DOJ Provides Framework For Cryptocurrency Enforcement – Technology



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On October 8, 2020, the Department of Justice released
“Cryptocurrency: An Enforcement Framework” (the
“Framework”), setting out risks and enforcement
initiatives related to cryptocurrency-related crime. The Framework
is the second report1 published by the
Cyber-Digital Task Force (the “Task Force”),
established by former Attorney General Jeff Sessions in February
2018 to analyze the “many ways that the Department is
combatting the global cyber threat, and… to identify how
federal law enforcement can more effectively accomplish its mission
in this vital and evolving area.”

In the publication press release, Attorney General Barr
remarked, “Cryptocurrency is a technology that could
fundamentally transform how human beings interact, and how we
organize society. Ensuring that use of this technology is safe, and
does not imperil our public safety or our national security, is
vitally important to America and its allies.” Through the
Framework, the DOJ seeks to ensure safe usage of cryptocurrencies
and related technology by acknowledging and highlighting their
unique potential as a threat to public safety or national security.
To that end, the Framework highlights the threats and illicit
opportunities that the increasing use of cryptocurrencies might
create.

Illicit Uses of Cryptocurrencies

Part I of the Framework first describes the fundamental
attributes of cryptocurrencies and their legitimate uses, before
introducing the potential illicit uses. According to the Task
Force, illicit uses of cryptocurrencies generally fall into three
categories:

  1. Using cryptocurrency to engage in criminal activity through
    financial transactions. Examples include financing terrorism, sales
    of illegal substances, and extortion.

  2. Using cryptocurrency to conceal criminal financial activity.
    This includes money laundering, tax evasion, and avoidance of other
    legal reporting requirements.

  3. Committing crimes against the cryptocurrency marketplace
    itself, such as hacking, theft, phishing, fraud, etc., to obtain
    cryptocurrency illegally from victims.

Legal and Regulatory Framework

Part II of the Framework details the legal and regulatory
framework that has evolved in response to the growth of
cryptocurrency use, and the enforcement tools available to the DOJ
and other regulators. Across both criminal and regulatory
enforcement, government regulators have sought to bring action for
fraud, firearm, and child exploitation-related offenses as well as
regulatory breaches of Anti-Money Laundering and Combating the
Financing of Terrorism (AML/CFT), sanctions, and securities
laws.

1. Criminal Enforcement

Cryptocurrency is described in the Framework as an increasingly
preferred payment method for distributing contraband and other
illegal goods or services. As a result, enforcement agencies have
been able to bring a wide variety of charges related to the misuse
of cryptocurrency, including wire fraud, mail fraud, securities
fraud, identity theft/fraud, computer fraud, illegal sale and
possession of firearms, possession and distribution of counterfeit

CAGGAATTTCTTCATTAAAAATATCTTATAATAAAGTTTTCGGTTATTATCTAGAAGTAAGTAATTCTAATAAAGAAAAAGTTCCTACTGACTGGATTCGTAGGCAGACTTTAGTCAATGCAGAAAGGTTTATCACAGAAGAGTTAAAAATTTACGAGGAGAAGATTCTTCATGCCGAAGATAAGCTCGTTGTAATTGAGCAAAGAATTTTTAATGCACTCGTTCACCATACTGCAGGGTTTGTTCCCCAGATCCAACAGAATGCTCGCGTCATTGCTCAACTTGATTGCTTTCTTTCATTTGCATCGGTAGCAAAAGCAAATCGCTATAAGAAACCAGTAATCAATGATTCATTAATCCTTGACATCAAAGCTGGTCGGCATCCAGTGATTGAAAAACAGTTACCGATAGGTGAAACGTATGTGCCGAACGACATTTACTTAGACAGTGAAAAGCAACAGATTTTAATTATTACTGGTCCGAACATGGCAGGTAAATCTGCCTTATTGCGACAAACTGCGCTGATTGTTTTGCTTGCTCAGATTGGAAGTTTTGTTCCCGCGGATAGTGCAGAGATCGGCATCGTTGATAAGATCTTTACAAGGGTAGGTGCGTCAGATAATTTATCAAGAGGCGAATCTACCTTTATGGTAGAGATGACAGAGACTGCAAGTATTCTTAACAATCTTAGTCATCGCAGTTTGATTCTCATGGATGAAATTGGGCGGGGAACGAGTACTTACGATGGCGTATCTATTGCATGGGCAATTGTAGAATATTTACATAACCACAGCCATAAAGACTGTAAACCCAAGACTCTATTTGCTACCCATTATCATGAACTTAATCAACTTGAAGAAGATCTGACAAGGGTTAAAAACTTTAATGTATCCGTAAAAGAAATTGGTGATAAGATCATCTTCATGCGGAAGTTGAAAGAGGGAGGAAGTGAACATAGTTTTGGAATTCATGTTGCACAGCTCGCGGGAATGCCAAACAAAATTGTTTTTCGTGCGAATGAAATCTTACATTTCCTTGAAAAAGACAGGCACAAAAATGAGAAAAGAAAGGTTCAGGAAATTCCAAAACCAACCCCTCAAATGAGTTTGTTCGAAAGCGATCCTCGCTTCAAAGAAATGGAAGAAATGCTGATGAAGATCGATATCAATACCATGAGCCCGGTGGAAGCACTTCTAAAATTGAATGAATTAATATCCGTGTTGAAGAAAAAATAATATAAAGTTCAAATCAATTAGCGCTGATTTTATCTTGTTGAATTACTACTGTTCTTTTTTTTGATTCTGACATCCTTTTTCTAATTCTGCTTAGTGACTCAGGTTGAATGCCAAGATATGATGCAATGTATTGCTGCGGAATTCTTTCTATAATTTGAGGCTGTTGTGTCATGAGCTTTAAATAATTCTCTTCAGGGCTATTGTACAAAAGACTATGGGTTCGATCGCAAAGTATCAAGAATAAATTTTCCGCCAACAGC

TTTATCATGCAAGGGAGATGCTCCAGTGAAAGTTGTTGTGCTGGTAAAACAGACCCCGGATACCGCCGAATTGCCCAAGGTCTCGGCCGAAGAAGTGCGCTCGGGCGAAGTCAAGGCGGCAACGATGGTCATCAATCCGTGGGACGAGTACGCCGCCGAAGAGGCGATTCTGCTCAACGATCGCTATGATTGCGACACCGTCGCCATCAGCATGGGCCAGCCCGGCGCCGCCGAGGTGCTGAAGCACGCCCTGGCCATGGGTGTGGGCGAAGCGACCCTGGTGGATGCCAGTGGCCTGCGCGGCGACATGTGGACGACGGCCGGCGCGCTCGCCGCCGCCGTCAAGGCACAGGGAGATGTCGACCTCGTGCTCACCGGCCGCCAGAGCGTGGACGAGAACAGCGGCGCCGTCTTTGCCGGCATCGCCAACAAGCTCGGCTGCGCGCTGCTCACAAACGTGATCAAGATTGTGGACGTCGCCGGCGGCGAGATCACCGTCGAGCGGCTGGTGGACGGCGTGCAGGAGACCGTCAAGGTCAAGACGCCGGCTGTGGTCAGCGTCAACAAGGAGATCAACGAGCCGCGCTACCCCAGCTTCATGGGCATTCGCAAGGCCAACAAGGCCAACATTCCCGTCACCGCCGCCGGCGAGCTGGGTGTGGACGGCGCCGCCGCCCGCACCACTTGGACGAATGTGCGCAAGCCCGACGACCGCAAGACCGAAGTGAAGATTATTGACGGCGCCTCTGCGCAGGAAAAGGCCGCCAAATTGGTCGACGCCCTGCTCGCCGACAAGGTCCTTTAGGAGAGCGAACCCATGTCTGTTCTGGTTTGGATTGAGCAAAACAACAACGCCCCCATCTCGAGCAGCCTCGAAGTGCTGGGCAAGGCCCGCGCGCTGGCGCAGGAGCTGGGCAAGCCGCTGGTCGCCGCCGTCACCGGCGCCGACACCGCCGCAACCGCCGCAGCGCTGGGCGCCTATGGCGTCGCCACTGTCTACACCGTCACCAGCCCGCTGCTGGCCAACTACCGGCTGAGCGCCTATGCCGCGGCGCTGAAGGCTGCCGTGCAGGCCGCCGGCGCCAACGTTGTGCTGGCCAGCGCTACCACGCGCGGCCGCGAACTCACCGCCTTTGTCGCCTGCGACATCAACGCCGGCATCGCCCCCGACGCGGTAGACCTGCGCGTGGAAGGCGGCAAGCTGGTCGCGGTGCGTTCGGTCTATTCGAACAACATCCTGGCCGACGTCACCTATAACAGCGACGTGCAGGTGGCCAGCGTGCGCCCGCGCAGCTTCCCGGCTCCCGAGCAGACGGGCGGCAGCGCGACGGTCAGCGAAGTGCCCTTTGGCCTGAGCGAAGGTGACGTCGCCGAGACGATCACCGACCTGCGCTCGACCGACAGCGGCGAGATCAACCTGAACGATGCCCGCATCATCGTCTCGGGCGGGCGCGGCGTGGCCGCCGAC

items, child exploitation crimes, and money laundering, among other
criminal violations. The wide variety of cryptocurrency-related
criminal charges that a prosecutor could pursue demonstrates how
cryptocurrency has proliferated as a tool for criminal actors.

2. Regulatory Enforcement

Several U.S. government agencies and entities are involved in
the growing regulation of cryptocurrency. In addition to the
Department of the Treasury’s Financial Crimes Enforcement
Network (“FinCEN”), the Securities and Exchange
Commission (“SEC”), the Commodity Futures Trading
Commission (CFTC), the Internal Revenue Service
(“IRS”), and state attorneys general have acted in
recent years through increased enforcement and regulation to
respond to the risks posed by the rapid development of
cryptocurrency technology.

a. Anti-Money Laundering/Counter-Terrorist
Financing

AML/CFT standards under the Bank Secrecy Act (“BSA”)
have been a critical tool to address cryptocurrency-related risks.
Financial institutions will be familiar with these requirements,
but the definition of money services businesses
(“MSBs”) now includes those that conduct business in
virtual currency. MSBs are defined by regulation as individuals or
entities who act as currency dealers or exchangers, check cashers,
money transmitters, or issuers, sellers, or redeemers of
traveler’s checks, money orders, or stored value. The BSA,
administered by FinCEN, requires MSBs to register with FinCEN,
establish an AML program reasonably designed to prevent money
laundering and terrorist financing, including monitoring
transactions for suspicious activity and reporting suspicious
transactions to relevant regulators through suspicious activity
reports (“SARs”).

Examples of MSBs in the cryptocurrency space include
cryptocurrency exchanges (e.g., Coinbase) and kiosks, as
well as certain issuers, exchangers, and brokers of virtual assets
such as Stellar and Abra. According to recent FinCEN
guidance,2 exchangers and administrators of virtual
currencies qualify as money transmitters under the BSA and are
considered MSBs (and therefore subject to the above AML/CFT
requirements) to the extent they accept or transmit convertible
virtual currency (“CVC,” or any virtual currency that
has an equivalent value as currency or acts as a substitute for
currency).

FinCEN’s requirements apply equally to domestic and
foreign-based MSBs, even if the foreign-located MSB does not have a
physical presence in the United States. The MSB need only do
business in whole or substantial part in the United
States.3

Traditional financial institutions can also face enforcement
risk when doing business with customers who operate virtual
currency money services businesses. In 2020, the Office of the
Comptroller of the Currency (“OCC”) entered into a